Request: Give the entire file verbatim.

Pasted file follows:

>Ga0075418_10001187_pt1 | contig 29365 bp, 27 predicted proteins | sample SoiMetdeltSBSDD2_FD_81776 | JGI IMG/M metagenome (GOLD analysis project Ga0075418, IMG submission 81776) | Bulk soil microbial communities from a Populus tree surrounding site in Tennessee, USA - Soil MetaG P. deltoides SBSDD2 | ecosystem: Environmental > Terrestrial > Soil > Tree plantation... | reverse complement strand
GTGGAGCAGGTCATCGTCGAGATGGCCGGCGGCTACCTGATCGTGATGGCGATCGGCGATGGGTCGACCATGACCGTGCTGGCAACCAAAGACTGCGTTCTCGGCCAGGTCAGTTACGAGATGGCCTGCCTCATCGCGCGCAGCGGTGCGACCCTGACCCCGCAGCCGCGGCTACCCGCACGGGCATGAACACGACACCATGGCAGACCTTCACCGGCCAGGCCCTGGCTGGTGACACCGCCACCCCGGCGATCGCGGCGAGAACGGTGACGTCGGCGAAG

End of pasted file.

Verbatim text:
>Ga0075418_10001187_pt1 | contig 29365 bp, 27 predicted proteins | sample SoiMetdeltSBSDD2_FD_81776 | JGI IMG/M metagenome (GOLD analysis project Ga0075418, IMG submission 81776) | Bulk soil microbial communities from a Populus tree surrounding site in Tennessee, USA - Soil MetaG P. deltoides SBSDD2 | ecosystem: Environmental > Terrestrial > Soil > Tree plantation... | reverse complement strand
GTGGAGCAGGTCATCGTCGAGATGGCCGGCGGCTACCTGATCGTGATGGCGATCGGCGATGGGTCGACCATGACCGTGCTGGCAACCAAAGACTGCGTTCTCGGCCAGGTCAGTTACGAGATGGCCTGCCTCATCGCGCGCAGCGGTGCGACCCTGACCCCGCAGCCGCGGCTACCCGCACGGGCATGAACACGACACCATGGCAGACCTTCACCGGCCAGGCCCTGGCTGGTGACACCGCCACCCCGGCGATCGCGGCGAGAACGGTGACGTCGGCGAAG